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A picture paints a thousand words

Technology is advancing at such a rate, a little under ten years ago and the use of video in sport was reserved for the elite (and often rich).  Now it is easily accessible with people monitoring their own activity and performance levels on a daily basis and through You Tube a whole generation of experts have been able to get their coaching methods and views out there. I have heard of young footballers self-learning ‘tricks’ with the ball from You Tube as well as athletes learning throws and individuals developing their triathlon transitions through free access videos.  My own son’s, aged 10 and 12, use the internet to solve everyday problems and there are a whole new set of You Tubers who have become experts in their field.  

So how can we use video more effectively in our coaching practice?  A picture paints a thousand words; using a video to show an athlete what they are actually doing; using video to demonstrate a ‘cope’ or ‘expert’ model of performance enables the athlete to see what a skill, technique or tactical decision and set up looks like before starting.  Engaging in a hard first approach to coaching (showing what it looks like as a whole from a tactical and strategic perspective), is usually followed by ‘ah, that’s what you mean’.  That’s just the start of using video, it has the potential to encourage discussion, enhance athlete’s performance evaluation, reflections and move towards autonomous decision making and skill development.  Athletes can share their videos with each other and even use them on a delayed feedback loop for continuous access (when they want) in sports such as gymnastics, trampolining, cricket nets, court sport rallies and the athletic throws.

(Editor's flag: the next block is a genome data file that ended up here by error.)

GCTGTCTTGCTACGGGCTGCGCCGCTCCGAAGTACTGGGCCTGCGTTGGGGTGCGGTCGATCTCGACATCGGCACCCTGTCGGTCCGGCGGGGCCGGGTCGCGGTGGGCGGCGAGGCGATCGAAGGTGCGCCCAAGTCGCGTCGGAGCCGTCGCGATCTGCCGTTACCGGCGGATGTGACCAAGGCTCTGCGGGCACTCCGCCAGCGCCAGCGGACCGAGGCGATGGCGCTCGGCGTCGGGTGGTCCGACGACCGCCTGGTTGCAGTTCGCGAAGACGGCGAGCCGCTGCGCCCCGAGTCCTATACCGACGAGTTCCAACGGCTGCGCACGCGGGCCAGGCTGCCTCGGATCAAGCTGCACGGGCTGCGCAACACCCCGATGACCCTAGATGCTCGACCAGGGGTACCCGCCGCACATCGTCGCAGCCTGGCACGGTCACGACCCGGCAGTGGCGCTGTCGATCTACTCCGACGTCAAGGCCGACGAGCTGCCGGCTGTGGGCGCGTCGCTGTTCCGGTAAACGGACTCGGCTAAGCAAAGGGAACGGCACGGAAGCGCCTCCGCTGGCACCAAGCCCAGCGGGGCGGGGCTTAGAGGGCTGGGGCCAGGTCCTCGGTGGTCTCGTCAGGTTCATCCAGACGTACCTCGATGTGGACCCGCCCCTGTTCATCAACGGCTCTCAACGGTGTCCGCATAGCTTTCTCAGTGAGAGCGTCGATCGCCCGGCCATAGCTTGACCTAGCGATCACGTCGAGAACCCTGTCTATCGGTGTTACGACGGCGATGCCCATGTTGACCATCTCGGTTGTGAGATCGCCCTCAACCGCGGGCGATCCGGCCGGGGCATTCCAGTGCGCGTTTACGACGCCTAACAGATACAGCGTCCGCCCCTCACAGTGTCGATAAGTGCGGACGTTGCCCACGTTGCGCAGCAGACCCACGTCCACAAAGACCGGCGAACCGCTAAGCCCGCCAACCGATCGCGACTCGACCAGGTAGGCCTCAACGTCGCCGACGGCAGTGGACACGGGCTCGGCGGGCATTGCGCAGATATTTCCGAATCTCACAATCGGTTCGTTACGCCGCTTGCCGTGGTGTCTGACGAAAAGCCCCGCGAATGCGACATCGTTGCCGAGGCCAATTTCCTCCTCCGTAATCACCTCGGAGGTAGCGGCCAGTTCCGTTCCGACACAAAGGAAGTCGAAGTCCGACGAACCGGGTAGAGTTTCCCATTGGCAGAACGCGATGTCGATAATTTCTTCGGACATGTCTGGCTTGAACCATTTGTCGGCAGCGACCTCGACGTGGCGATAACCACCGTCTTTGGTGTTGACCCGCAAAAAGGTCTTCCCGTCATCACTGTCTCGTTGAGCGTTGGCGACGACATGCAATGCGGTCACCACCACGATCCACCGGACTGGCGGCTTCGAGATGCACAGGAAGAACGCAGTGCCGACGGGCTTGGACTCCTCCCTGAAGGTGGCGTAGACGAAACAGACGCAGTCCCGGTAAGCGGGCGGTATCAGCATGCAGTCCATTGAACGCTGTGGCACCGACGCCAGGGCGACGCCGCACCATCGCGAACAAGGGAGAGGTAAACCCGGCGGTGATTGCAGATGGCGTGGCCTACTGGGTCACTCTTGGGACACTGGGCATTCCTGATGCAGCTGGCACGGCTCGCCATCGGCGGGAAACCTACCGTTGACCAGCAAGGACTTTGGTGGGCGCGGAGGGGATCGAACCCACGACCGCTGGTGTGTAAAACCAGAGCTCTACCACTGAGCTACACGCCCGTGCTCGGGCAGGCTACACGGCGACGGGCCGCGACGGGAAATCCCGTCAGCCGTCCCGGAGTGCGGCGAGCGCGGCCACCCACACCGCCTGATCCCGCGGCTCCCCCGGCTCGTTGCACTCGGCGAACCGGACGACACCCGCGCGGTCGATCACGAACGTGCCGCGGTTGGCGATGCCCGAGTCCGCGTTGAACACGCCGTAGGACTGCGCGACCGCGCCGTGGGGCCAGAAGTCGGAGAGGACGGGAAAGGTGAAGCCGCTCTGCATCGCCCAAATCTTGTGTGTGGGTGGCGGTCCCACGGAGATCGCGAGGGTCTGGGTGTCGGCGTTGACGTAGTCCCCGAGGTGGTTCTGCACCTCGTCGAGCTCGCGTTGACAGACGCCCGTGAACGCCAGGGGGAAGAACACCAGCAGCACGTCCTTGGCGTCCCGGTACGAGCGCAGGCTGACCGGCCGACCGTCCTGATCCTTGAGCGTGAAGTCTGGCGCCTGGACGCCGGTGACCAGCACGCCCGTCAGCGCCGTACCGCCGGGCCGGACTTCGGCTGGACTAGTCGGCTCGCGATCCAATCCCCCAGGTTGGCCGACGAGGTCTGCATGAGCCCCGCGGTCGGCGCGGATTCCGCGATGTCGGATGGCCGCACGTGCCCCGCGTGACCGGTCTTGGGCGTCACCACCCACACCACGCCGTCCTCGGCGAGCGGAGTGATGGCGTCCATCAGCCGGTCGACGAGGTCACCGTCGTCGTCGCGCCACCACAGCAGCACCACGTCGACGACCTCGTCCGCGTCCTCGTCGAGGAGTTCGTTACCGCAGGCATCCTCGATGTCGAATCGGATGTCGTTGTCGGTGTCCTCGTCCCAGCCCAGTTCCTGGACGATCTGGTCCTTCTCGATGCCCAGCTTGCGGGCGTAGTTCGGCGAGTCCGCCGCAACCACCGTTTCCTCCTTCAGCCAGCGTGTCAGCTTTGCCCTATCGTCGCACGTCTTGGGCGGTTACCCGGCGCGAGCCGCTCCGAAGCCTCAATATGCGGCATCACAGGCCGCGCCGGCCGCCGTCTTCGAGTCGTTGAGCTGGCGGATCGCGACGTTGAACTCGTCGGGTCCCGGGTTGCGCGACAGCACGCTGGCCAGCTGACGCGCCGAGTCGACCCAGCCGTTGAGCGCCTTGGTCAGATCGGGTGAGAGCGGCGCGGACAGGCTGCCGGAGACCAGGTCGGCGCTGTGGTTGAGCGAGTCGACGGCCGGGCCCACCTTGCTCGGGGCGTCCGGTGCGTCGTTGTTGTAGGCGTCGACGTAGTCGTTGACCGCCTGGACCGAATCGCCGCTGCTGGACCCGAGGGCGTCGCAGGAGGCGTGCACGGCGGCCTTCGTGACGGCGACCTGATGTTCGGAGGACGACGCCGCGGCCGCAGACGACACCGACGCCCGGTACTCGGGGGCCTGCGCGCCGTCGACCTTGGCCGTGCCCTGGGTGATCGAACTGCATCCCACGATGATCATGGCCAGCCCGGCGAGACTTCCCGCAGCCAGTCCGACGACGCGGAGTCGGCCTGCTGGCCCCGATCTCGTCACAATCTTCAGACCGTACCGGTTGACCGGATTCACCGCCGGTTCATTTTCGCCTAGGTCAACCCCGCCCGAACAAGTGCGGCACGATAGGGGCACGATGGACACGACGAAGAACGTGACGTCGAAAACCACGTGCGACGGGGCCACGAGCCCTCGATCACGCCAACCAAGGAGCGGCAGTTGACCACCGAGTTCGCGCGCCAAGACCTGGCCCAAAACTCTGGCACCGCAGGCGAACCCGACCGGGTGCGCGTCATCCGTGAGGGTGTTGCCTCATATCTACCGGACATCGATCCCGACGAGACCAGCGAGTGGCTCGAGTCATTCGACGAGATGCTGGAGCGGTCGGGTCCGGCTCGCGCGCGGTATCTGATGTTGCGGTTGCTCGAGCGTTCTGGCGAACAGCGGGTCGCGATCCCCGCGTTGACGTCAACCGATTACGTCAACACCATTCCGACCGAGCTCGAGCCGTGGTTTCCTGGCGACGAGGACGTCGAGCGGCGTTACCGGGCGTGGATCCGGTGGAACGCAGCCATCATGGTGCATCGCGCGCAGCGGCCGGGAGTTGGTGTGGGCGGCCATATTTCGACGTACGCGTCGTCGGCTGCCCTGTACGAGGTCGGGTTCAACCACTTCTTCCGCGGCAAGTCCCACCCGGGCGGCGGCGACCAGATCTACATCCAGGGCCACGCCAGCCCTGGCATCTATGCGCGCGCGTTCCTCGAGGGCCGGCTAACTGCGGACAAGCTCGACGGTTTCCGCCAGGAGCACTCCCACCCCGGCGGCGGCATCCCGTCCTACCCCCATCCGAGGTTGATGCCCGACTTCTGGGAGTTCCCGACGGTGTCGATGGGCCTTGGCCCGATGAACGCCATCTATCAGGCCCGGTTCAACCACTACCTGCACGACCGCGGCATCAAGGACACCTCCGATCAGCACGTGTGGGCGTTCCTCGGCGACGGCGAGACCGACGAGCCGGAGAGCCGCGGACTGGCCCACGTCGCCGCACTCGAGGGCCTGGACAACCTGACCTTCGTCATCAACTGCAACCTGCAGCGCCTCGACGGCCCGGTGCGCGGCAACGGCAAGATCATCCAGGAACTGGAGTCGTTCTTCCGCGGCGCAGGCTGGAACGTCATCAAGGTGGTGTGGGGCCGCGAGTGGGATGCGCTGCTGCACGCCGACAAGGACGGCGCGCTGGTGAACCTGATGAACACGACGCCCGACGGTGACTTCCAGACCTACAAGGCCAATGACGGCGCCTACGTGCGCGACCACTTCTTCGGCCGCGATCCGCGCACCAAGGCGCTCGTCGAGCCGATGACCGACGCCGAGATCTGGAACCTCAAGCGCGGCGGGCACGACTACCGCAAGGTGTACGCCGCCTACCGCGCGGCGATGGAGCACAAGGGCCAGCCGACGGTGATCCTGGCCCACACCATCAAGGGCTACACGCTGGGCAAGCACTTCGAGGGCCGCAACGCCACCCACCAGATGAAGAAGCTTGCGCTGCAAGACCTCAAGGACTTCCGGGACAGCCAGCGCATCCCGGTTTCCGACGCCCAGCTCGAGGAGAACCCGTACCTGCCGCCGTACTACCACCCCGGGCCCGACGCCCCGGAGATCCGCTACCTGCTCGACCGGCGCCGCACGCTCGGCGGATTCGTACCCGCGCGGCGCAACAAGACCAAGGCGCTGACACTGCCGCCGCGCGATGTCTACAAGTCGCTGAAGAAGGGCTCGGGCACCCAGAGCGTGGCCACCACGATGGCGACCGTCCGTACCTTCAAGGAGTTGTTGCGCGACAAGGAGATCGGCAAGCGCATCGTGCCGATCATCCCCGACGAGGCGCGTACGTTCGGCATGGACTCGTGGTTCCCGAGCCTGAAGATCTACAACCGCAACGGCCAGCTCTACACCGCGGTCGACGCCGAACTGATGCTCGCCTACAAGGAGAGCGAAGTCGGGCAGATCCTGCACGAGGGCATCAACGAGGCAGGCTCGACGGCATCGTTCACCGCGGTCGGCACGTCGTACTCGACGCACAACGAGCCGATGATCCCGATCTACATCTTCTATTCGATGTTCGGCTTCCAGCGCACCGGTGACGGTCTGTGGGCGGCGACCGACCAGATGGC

Video is a resource in the coaches’ toolbox and as such it needs to be planned for when and how it can be used in your coaching practice.  It’s handy to have access on your smart phone at any time, however just like any other aspect of the session it needs to be considered in your planning.  Why am I using the video?  What will the athletes gain from this?  How will I introduce this to the session?  What questions do I need to consider?  Are they using this with me?  Working with others?  Bringing their own phones?  And of course you need to consider the safeguarding implications of athlete’s videoing each other on their phones, re: consent and what you do with the video afterwards.  As a coach what is be benefit of using the video?  Will it help me achieve the session focus and objectives?  Will it detract from other aspects of the session?  Could in help enhance the athlete’s interpersonal skills, communication, help them make decisions and give each other feedback?

So how do you get started?  Hudl are a technology company who provide solutions for sports in this area.  They have developed a superb (and free app) for coaches to use in their sessions called 'Hudl Technique'.  Technique is one of a suite of technological resources they have to support coaches to be better.  It has great features including the options to record video, play back in slow motion, annotate over the video and share with your athlete and coaches.  It enables you and your athletes to review their performance, compare videos (athlete with a previous performance, overlay left and right side technique, compare against expert and cope models of technical development).  You can store your videos and filter by sport (if you coach multiple sports), even email them to athletes directly to review.

If you want to take a look? Click the picture below and see what it has to offer, download and introduce it to your coaching.

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Chris Chapman, Talent & Performance Development Lead Officer, Sports Coach UK

Follow: @Chrischappie